Hemp oil has long been recognised as one of the most versatile and beneficial substances known to man. Derived from hemp seeds (a member of the achene family of fruits) it has been regarded as a superfood due to its high essential fatty acid content and the unique ratio of omega3 to omega6 and gamma linolenic acid (GLA) – 2:5:1.
It is this ratio that is believed to be optimal in terms of improving skin conditions such as eczema, psoriasis and acne.
It has been reported that those using hemp oil as a supplement begin to experience noticeably softer skin, stronger nails and thicker, smoother hair after only a few weeks.
The oil is approximately 57% linoleic (LA) and 19% linolenic (LNA) acids, the EFAs known as omega6 and omega3 [http://www.omega-oil.co.uk/omega3] respectively. EFAs are the building blocks of the fatty acids known as eicosapentaenoic (EPA) and docosahexaenoic acid (DHA) which are of course associated with the health benefits as noted above, alongside their benefits to almost every cell in the body and are widely accepted as beneficial in warding off and treating degenerative diseases such as cardiovascular disease and cancer.
Hemp oil is also the only food oil that contains not only omega3, omega6, but also GLA. This GLA content means that hemp is a rival to Evening Primrose Oil as well as flazx seed oil, as GLA is the main EFA that is believed to relieve symptoms of pre-menstrual tension (PMT).
Hemp oil is also ideal for those who are concerned about taking fish supplements due to the reported contamination of fish with mercury and other toxins. This is particularly prevalent for pregnant women and nursing mothers who are looking to reduce their fish intake but still maintain a desired level of EFAs.
EFAs can also be obtained from eating hemp seeds. These seeds also pack a significant protein punch, which rivals that of soy. Hemp seeds contain many essential amino acids, have high fibre content and are also rich in Vitamin E, Vitamin C and chlorophyll.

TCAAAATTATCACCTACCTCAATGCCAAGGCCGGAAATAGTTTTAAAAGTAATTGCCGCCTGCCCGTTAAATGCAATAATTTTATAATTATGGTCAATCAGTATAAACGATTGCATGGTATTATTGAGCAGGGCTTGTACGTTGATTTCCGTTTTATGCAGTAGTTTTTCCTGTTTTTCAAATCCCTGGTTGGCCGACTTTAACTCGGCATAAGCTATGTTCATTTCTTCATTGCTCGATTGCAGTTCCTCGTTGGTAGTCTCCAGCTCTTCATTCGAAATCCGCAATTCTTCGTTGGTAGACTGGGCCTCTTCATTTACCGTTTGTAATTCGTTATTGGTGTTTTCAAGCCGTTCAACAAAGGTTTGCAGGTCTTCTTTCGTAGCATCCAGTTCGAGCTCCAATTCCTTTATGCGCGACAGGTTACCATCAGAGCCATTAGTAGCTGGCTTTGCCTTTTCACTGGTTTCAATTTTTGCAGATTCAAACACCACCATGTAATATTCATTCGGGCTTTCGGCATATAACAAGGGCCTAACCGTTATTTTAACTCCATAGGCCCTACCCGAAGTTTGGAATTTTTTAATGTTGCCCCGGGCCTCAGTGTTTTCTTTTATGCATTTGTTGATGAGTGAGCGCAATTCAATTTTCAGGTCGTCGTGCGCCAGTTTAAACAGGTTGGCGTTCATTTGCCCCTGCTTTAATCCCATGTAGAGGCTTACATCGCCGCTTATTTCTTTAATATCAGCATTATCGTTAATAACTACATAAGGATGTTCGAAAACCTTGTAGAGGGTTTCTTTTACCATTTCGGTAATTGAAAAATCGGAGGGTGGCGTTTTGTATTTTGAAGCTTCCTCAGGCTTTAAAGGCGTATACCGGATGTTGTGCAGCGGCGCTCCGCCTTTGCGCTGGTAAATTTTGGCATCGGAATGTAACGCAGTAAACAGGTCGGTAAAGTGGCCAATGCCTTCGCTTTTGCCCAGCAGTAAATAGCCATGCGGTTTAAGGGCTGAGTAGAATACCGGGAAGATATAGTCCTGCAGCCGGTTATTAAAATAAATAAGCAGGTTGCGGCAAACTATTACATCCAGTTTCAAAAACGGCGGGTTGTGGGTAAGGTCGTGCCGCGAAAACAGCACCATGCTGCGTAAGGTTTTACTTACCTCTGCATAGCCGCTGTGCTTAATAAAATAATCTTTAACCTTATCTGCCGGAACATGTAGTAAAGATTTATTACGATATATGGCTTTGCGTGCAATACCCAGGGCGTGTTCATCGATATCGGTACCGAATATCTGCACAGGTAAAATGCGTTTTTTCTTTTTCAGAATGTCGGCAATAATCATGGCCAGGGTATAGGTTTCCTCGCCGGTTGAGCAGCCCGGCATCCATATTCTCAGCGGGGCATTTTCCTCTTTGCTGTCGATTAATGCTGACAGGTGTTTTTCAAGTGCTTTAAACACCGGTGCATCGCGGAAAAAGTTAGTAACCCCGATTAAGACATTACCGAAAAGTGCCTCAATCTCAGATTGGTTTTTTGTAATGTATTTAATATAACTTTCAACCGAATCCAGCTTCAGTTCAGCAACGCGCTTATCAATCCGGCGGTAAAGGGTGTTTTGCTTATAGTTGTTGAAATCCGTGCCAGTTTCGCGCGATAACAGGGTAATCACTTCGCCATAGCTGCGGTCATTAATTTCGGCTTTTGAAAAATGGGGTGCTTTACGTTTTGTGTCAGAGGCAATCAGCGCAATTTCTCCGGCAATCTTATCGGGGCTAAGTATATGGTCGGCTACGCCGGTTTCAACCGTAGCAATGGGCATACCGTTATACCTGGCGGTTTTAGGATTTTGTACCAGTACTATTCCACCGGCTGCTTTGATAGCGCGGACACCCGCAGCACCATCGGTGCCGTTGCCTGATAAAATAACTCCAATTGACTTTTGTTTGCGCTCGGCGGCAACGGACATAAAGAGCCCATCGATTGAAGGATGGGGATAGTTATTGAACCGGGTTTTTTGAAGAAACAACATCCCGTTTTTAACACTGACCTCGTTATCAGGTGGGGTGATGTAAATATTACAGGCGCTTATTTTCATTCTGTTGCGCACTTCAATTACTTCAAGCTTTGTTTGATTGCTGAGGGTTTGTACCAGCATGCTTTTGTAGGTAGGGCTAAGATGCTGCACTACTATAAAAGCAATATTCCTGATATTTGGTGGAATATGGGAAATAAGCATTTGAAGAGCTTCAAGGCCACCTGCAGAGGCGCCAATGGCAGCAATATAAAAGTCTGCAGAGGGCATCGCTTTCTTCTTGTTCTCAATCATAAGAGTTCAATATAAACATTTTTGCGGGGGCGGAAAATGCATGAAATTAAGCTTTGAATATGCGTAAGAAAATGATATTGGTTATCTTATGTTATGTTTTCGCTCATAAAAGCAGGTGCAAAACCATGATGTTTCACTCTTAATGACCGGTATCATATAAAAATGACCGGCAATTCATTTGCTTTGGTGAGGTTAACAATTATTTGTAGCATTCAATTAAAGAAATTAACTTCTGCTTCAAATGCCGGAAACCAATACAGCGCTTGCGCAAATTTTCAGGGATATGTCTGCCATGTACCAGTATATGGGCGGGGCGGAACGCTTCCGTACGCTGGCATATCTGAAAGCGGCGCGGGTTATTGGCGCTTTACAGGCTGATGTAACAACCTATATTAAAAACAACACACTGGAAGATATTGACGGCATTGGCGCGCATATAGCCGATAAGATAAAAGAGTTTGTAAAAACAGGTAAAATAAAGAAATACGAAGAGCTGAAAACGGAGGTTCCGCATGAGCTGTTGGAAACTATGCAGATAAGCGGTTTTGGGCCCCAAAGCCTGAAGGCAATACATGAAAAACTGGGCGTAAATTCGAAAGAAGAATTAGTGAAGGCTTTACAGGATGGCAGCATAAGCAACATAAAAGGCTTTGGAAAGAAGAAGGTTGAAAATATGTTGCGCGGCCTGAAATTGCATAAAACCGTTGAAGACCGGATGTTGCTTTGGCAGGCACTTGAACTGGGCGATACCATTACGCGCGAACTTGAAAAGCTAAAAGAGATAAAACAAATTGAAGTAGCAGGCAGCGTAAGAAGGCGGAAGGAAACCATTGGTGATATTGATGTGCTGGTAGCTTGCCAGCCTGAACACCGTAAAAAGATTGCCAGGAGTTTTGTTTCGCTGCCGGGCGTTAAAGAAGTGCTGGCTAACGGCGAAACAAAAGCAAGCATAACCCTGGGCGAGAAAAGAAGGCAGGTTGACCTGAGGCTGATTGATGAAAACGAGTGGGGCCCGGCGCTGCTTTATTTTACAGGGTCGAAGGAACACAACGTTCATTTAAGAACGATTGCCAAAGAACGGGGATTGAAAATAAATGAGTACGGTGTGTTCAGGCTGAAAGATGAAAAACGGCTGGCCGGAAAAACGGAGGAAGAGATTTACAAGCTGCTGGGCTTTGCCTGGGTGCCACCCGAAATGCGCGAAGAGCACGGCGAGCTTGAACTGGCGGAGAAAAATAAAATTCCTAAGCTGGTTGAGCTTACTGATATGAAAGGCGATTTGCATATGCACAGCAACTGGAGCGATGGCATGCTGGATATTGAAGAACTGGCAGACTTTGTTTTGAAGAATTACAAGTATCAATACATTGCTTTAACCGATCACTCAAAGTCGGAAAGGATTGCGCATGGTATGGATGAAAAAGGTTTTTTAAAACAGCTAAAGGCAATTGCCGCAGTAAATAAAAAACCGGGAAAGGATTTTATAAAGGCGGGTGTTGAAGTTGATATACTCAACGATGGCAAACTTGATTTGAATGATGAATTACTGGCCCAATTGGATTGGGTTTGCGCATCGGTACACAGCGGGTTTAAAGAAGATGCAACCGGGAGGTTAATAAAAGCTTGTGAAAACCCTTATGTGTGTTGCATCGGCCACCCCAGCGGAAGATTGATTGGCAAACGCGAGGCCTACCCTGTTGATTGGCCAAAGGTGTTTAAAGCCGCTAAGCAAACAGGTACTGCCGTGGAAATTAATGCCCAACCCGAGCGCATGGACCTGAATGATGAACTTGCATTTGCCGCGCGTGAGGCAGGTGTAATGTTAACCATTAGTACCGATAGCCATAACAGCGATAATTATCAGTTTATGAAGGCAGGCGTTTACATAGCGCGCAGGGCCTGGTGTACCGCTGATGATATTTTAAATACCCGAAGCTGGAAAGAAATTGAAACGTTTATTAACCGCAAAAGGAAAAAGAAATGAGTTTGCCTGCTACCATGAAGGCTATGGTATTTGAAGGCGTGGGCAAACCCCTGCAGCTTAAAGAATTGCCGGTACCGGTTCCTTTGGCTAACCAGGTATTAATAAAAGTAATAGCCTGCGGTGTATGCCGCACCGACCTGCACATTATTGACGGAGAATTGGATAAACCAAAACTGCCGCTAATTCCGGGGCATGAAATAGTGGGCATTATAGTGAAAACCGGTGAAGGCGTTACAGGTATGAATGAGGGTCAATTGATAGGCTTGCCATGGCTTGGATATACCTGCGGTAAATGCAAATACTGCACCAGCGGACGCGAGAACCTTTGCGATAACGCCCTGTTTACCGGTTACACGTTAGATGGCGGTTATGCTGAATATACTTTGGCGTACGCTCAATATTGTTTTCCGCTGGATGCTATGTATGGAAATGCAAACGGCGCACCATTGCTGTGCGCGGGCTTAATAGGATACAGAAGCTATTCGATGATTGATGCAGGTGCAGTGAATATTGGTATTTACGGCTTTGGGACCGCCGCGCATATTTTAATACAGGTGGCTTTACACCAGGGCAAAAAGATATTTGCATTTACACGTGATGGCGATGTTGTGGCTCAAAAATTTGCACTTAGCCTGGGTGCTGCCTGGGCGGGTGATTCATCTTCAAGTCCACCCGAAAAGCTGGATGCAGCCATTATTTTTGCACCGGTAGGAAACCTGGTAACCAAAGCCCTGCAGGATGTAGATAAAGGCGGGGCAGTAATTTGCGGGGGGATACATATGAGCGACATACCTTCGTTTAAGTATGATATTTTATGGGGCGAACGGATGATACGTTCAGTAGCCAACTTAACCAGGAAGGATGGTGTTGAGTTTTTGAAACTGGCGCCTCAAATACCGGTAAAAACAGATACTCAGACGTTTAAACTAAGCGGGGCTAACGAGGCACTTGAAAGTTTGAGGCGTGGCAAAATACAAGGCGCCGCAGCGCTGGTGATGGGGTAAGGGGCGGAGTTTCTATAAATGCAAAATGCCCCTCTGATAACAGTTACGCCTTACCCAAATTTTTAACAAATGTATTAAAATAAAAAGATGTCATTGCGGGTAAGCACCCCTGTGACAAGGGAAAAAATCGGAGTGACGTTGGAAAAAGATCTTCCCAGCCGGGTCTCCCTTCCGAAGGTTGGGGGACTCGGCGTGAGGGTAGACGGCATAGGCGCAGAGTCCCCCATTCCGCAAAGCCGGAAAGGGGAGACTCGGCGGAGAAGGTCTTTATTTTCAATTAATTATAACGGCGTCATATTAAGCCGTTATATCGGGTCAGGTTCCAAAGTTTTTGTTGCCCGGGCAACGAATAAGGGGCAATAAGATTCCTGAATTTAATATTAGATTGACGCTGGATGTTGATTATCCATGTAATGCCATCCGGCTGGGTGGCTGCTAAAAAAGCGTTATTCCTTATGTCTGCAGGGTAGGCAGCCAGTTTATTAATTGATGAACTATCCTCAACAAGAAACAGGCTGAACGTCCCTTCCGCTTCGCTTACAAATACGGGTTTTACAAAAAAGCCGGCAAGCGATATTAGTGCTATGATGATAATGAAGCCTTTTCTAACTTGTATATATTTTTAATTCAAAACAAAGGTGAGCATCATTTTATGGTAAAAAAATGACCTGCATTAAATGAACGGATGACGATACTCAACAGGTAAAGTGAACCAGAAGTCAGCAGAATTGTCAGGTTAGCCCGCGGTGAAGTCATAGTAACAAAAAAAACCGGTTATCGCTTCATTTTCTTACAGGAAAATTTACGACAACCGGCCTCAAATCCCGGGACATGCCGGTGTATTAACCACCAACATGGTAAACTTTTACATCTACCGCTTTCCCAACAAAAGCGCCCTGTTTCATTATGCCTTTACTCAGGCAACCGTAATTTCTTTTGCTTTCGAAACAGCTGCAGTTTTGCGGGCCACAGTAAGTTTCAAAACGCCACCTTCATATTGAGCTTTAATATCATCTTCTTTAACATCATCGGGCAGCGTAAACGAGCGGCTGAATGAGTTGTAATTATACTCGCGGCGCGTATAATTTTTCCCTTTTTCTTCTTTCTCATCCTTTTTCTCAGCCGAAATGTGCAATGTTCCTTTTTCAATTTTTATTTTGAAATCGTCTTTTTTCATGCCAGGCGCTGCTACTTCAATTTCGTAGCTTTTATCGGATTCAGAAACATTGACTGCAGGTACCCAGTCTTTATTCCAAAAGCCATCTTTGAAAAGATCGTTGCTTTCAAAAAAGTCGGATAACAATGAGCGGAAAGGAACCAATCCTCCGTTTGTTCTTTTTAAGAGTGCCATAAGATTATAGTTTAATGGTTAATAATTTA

The added benefit of hemp seeds is that there has been no known genetic modification of hemp plants, unlike with other sources of protein and antioxidants.
Hemp also grows in such a way that no pesticides or chemicals are required to grow the crops. The growing of hemp plants creates almost zero waste and the byproducts of these crops are also useful in other commercial applications.
As with all essential fatty acids, hemp oil must not be heated or fried and it is very succeptable to heat and light. The oil is extracted from the seed by a slowly rotating press. The pressure from this press squeezes the oil from the seed and leaves only the remaining ‘seed-cake’. This is always done in an oxygen-free environment, as exposure to oxygen can rapidly depreciate the quality of the oil.
Always ensure that your oils are prepared in such a way (i.e. without excessive heat,
light and oxygen) and always store hemp oil in the refrigerator, use quickly, and
In short, no. The Latin name Cannabis sativa actually translates as ‘useful hemp’!
The confusion and concern often arises due to the fact that hemp seed/oil is derived from the plant Cannabis sativa, which is often incorrectly linked to the psychoactive substance, marijuana. The psychoactive ingredient of marijuana is the chemical THC, however the quantities of THC in hemp oil are so small that they are regarded as insignificant. In fact, for commercial hemp oil products to comply with Government regulations, they must contain less than 10ppm THC, which is very, very little. However, in the majority of products absolutely none can be detected. It would be almost impossible for this level of THC intake to measure even close to illegal levels during a drug urine test.
Although the Drug Enforcement Administration (DEA) announced a worldwide ban on the sale of all hemp based foods and oils in 2001, this decision was condemned as illegal in 2004 following a successful appeal to the Ninth US Circuit Court of Appeals in San Fransisco.